The kingdom of Lesotho is one of the countries in the world whose corruption perception seems to be escalating daily with youths among the loudest crying for an end to corruption and abuse of public office.
According to the 2018 transparency international report, Lesotho is ranked 78 out of 180 countries on corruption. The country is not immune to some of the facts about Africa on corruption, that one in four people pays a bribe to get basic services daily.
Prime Minister Thomas Thabane in seemingly regular rhetoric has joined the world leaders in denouncing corruption in Lesotho, arguing it is the country’s worst enemy after HIV/AIDS. However little can be said about his government’s role towards curbing corruption if not perpetuating the rot in the public service.
But since live broadcast of Parliamentary Public Accounts Committee proceedings, there has been a series of revelations on state of abuse of public resources, to misappropriation of funds and claims of bribery involving some of the top government officials in key institutions.
The committee has slammed the two country’s two law enforcement agencies—police and anti-corruption body— for failing to act on rampant corruption claims. Most of which the Committee’s Chairperson Selibe Mochoboroane argues are exposed during his committee’s proceedings.
Police and Directorate on Corruption and Economic Offence are the responsible bodies in arresting corruption within the country, but of recent times they have been slammed by this parliamentary committee for sleeping on the job.
Corruption in Lesotho is mostly elitist and occurs in various forms or another and affects people in power and those in the grassroots, thereby making it hard for it to end or seem to decline.
Webs of actors across the spectrum are in most instances involved to pilfer resources from the state for private gain.
A lot of big money in government tenders and other lucrative deals are pocketed by the very same people who took oath of office to serve and protect interests of the public.
Lesotho’s young people aged 18-35 are the most hard-hit and affected members of society by corruption.
This is despite unemployment rate among the youth skyrocketing more than 40 percent. Many who are being enrolled in government or state-owned entities are handed jobs as party patronage meant to solidify political party influence among youth.
In most instances, my peers either school going or graduates experience corruption in one form or another. It has been a serious norm for government entities to overlook appropriate educational qualifications and employment entry for youth in the country and force employment through submission of political card membership.
One major prevalent corruption problem hit the National Manpower Development Secretariat—a government student loan facility—where students receive their stipends and or allowances late due to alleged lack of funds albeit allegations of staffers using the loan facility funding for their own private gains.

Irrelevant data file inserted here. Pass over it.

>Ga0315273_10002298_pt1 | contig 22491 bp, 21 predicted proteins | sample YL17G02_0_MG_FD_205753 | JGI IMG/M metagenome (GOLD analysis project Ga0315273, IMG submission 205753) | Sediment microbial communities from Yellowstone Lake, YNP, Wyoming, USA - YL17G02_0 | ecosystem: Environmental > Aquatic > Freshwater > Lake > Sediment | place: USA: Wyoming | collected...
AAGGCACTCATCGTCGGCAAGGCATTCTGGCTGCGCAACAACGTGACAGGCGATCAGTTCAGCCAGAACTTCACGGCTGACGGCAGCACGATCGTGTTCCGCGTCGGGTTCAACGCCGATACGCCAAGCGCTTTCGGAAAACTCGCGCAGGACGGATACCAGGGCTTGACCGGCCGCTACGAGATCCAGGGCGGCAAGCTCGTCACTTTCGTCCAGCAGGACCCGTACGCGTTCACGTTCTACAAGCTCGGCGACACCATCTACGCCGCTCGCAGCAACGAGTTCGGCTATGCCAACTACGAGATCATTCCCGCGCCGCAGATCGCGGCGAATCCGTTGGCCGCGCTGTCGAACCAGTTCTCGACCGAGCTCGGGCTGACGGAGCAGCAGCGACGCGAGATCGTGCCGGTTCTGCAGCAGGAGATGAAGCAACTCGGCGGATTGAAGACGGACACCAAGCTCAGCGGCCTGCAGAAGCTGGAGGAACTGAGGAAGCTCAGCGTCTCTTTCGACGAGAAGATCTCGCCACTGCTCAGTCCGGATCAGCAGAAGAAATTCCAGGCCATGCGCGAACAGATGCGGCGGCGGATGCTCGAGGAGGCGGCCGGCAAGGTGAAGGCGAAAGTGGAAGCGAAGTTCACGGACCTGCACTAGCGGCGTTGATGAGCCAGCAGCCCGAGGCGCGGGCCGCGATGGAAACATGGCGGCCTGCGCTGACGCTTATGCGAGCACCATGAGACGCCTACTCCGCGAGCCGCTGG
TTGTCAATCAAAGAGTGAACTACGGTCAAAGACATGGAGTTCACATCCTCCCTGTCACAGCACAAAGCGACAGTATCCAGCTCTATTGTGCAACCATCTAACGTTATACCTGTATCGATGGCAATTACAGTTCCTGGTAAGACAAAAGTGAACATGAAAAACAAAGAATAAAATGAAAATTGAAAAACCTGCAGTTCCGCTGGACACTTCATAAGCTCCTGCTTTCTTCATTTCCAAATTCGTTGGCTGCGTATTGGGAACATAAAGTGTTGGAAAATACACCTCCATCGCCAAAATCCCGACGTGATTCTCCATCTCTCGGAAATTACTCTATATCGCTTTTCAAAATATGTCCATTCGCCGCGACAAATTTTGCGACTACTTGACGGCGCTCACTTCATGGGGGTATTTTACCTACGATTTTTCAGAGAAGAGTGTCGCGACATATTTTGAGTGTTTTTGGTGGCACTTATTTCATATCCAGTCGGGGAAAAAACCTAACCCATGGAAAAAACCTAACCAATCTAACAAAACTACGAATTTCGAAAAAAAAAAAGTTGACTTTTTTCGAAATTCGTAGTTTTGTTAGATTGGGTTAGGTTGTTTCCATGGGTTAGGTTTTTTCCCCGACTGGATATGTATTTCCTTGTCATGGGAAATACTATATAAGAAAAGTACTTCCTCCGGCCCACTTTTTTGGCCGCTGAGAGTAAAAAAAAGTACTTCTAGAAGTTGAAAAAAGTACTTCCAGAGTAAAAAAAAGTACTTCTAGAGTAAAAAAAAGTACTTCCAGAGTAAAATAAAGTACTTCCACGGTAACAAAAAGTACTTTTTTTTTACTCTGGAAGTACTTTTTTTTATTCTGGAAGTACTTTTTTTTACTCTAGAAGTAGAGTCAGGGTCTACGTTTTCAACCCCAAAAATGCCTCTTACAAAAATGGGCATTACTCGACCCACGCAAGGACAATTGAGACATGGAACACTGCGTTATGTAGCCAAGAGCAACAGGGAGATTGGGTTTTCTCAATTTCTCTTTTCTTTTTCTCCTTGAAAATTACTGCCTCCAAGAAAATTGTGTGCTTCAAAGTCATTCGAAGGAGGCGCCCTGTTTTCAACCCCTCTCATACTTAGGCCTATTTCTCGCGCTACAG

Challenges docking the student loan facility caused among others by corruption maladministration of the institution and failure to collect debts from former students is crippling the institution.
Owing to lack of funds, students seeking to enrol in South Africa universities, the loan facility has said are not going to be awarded sponsorships from next year 2020.
For students enrolling into local universities, the number is going to be cut substantially by the loan facility, which may exacerbate youth unemployment and instability with more youths left in desperation and vulnerable to anything.
However, amid the bleak picture facing youth seeking funding to further their studies, the ruling elite enjoys luxurious international flights when travelling on government business under the guise of seeking foreign investors.
In the auditor general report for the financial year ended 31 march 2018, Lesotho government is recorded to have expended more than M50 million on international fares alone.
The huge entourage that costs the country a lot of money, some of which could be used in developing and creating youth projects that will help alleviate youth unemployment and or send more youth to university is corruptly syphoned from the public purse.
More money is also spent locally on travel by government officials. Usage of high fuel-guzzling vehicles in a large fleet of cars in government is also a problem.
Some these vehicles termed official vehicles are unnecessary or rather they are not properly utilised to serve the interest of the public, but used for personal needs of the officials and even their political parties’ campaigns. Some are even used within political party infighting battles on a daily bases putting a heavyweight on the public purse.
The same report of the auditor general reflects that in the same financial year ended 31 March 2018, Lesotho government spent more than M350 million on vehicles maintenance and repairs, fuel and lubricants, short-term-hire, private hire, motor mileage, fares local subsistence local and freight charges.